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Welcome to this latest attempt to connect librarians from west-central Wisconsin with each other! Please send in content (booklists, ideas, photos, etc.), and comment on posts so we can help each other. If you were using feedmyinbox to get new posts sent to you before, you'll need to switch to another service (blogtrottr works like feedmyinbox, googlereader is a good blog-reader to try).







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Wednesday, October 22, 2014

Teens' Top Ten Announced! Plus National Book Awards Nominees

This baby holding a trophy isn't so sure about awards, but they can be exciting!
Thanks to my great colleague Pam Gardow for drawing my attention, which was distracted, to the Teens' Top Ten list (voted on by teens), which was announced this week!  Here's the list.  Do you have all the titles?  How are you promoting them?  Displays, booktalks, booklists? Check out the YALSA site for trailers for each title.

  1. Eleanor & Park by Rainbow Rowell (Macmillan/St. Martin's Griffin)
  2. Splintered by A.G. Howard (ABRAMS/Amulet Books)
  3. The Rithmatist by Brandon Sanderson (Tor Teen)
  4. The 5th Wave by Rick Yancey (Penguin/Putnam Juvenile) 
  5. Monument 14: Sky on Fire by Emmy Laybourne (Macmillan/Feiwel & Friends)
  6. Earth Girl by Janet Edwards (Prometheus Books /Pyr)
  7. The Testing by Joelle Charbonneau (Houghton Mifflin Harcourt)
  8. Steelheart by Brandon Sanderson (Random House/Delacorte Press)
  9. Siege and Storm by Leigh Bardugo (Macmillan/Henry Holt Books for Young Readers)
  10. The Eye of Minds by James Dashner (Random House/Delacorte Press)

And last week, they announced the National Book Award Finalists for Young People's Literature:

  • Eliot SchreferThreatened (Scholastic Press)
  • Steve SheinkinThe Port Chicago 50: Disaster, Mutiny, and the Fight for Civil Rights
    (Roaring Brook Press/ Macmillan Publishers)
  • John Corey WhaleyNoggin (Atheneum Books for Young Readers/ Simon & Schuster)
  • Deborah WilesRevolution: The Sixties Trilogy, Book Two (Scholastic Press)
  • Jacqueline WoodsonBrown Girl Dreaming (Nancy Paulsen Books/ Penguin Group (USA))

Wow!  Books on this list will surely inspire fascinating discussions about Important Issues!  I am currently reading Revolution and it is an awe-inspiring mix of fiction and nonfiction.  The other titles have been on my to-read list for a while.  How about you?  Do you use these lists for promoting interest?


Tuesday, October 21, 2014

Draw-Bots in Prescott!

Draw-bot in action!
Thanks to Becky Arenivar for this post!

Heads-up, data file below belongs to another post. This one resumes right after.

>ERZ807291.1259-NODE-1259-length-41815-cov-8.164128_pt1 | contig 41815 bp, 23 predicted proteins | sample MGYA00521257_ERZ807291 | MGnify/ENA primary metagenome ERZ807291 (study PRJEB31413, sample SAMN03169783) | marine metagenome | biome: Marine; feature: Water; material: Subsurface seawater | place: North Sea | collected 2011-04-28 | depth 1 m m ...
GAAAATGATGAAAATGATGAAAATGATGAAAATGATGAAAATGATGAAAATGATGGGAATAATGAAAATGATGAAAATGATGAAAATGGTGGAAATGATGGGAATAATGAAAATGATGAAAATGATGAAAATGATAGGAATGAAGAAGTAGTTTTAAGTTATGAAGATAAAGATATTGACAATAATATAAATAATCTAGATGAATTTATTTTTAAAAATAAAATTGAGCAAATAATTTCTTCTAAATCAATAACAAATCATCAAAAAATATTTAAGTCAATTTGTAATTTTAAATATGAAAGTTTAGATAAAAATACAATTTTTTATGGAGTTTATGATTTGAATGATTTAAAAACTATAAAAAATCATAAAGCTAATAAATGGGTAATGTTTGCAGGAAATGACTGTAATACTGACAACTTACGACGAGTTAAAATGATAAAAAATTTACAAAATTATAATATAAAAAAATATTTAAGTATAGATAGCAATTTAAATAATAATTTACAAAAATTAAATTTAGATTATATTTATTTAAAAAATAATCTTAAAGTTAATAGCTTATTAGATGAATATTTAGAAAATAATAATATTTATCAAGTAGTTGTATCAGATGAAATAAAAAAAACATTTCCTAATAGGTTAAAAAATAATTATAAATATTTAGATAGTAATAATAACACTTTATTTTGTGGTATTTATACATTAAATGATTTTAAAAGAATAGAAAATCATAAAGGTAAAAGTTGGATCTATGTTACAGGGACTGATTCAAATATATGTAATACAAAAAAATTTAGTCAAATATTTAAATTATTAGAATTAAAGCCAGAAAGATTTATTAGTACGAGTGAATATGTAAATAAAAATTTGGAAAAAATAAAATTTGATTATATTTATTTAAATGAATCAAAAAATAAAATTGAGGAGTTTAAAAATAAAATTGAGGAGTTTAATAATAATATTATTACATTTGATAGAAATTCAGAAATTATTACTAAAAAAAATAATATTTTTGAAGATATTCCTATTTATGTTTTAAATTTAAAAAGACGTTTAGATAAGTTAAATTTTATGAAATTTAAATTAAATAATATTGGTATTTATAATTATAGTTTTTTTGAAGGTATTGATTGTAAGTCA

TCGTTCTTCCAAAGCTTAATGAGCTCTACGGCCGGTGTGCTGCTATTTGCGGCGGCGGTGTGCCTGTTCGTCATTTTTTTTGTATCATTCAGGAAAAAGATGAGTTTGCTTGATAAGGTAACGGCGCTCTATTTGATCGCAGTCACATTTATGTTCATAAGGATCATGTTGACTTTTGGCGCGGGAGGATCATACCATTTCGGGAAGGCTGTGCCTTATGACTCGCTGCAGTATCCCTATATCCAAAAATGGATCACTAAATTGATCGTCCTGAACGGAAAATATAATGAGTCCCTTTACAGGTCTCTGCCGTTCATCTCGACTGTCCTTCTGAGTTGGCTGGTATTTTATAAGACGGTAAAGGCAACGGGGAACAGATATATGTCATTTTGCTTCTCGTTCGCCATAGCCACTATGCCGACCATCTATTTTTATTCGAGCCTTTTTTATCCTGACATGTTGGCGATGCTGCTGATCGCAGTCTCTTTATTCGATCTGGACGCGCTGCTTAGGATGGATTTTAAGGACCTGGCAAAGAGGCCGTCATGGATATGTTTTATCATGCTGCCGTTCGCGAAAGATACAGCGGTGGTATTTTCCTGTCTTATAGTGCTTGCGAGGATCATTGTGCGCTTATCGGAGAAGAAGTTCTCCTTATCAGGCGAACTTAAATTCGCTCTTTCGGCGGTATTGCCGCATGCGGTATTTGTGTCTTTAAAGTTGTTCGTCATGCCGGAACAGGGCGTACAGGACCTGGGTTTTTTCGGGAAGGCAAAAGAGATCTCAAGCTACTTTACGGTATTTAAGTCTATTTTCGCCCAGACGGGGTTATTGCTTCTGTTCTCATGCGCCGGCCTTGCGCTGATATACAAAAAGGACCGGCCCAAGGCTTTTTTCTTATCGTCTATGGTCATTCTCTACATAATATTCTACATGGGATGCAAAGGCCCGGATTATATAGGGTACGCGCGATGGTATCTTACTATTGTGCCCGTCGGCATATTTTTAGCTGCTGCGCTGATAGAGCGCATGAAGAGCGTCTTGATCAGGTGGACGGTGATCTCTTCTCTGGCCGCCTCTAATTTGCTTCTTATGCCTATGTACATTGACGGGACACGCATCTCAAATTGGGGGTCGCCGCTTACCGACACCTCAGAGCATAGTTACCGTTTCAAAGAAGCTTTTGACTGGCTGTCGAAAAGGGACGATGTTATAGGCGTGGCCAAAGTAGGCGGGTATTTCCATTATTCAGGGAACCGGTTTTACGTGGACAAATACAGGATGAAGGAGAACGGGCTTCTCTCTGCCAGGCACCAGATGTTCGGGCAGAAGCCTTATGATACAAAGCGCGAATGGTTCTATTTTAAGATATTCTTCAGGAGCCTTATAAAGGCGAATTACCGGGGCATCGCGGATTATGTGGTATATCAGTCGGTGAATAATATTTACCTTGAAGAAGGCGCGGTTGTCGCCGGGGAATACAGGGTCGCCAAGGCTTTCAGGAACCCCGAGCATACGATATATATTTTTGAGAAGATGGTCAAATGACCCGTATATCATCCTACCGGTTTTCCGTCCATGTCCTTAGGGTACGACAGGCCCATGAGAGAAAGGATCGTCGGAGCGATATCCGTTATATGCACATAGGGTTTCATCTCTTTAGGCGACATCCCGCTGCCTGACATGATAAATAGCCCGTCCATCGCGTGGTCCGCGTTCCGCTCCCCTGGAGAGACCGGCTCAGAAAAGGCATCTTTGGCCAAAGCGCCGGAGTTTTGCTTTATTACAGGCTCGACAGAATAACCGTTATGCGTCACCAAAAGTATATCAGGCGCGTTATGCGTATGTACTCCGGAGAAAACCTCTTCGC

If I can help kids make robots, so can you!  Despite a total lack of mechanical aptitude or experience, Miss Becky hosted a second robot-making event on September 25 at the Prescott Public Library.  Our first event, during the Summer Library Program, was Brush Bots, made with a truly foolproof kit from Maker Shed.  I made a Brush Bot at WLA last year and felt comfortable using the kit and running this program.

The second time, I stepped well outside my comfort zone to find the instructions, assemble the supplies, make a prototype and conduct the program, and it paid off.  Our Draw Bots were awesome!  I can't wait to figure out what we'll do for our next maker program.

Nitty-gritty:
We set the age level of this event for 7-14 years old and encouraged (but did not require) parents to attend.  We had 9 kids and 5 parents attend.

We ordered motors, battery packs and batteries from Radio Shack. It was pricey ($120), but we got free delivery within 5 days. There are websites where these supplies are cheaper, but they charge a lot for quick delivery.  We bought the hex nuts and other supplies (cups, markers, electrical tape) from Walmart.

I made a prototype (with the help of someone more mechanically inclined than I, thank you dear hubby) to get the kinks out ahead of time. This also helped me figure out what STEM terms to talk about: kinetic energy, potential energy, completing the circuit, conservation of momentum, and eccentric weight.

For set-up, we covered tables with white paper and set up a separate table with all of the supplies.  Each attendee got a "shopping list," and a set of instructions, and I also wrote the instructions on huge pieces of paper and hung them on the wall in back of me.  I also taped a huge piece of white paper in the hallway, so the kids could really let their bots draw.



The motto of the day was "trial and error."  It took about 40 minutes to go through the assembly process, with some kids (and their very hands-on parents) getting done sooner.  We scheduled the event for an hour, but kids and parents were hanging around tweaking their bots and testing them for at least 30 minutes more.

Experimenting with flipping the bots


What about next time?  I'll get my shopping list done early, so I can take advantage of cheaper prices on-line.  I'll be less nervous about having it work perfectly.  When the eccentric weights fell off (actually, went flying off) the kids thought it was fun and got to work putting them back on.

If you're still nervous about doing a mechanical maker program by yourself, I'm sure there are people in your community who would love to help you.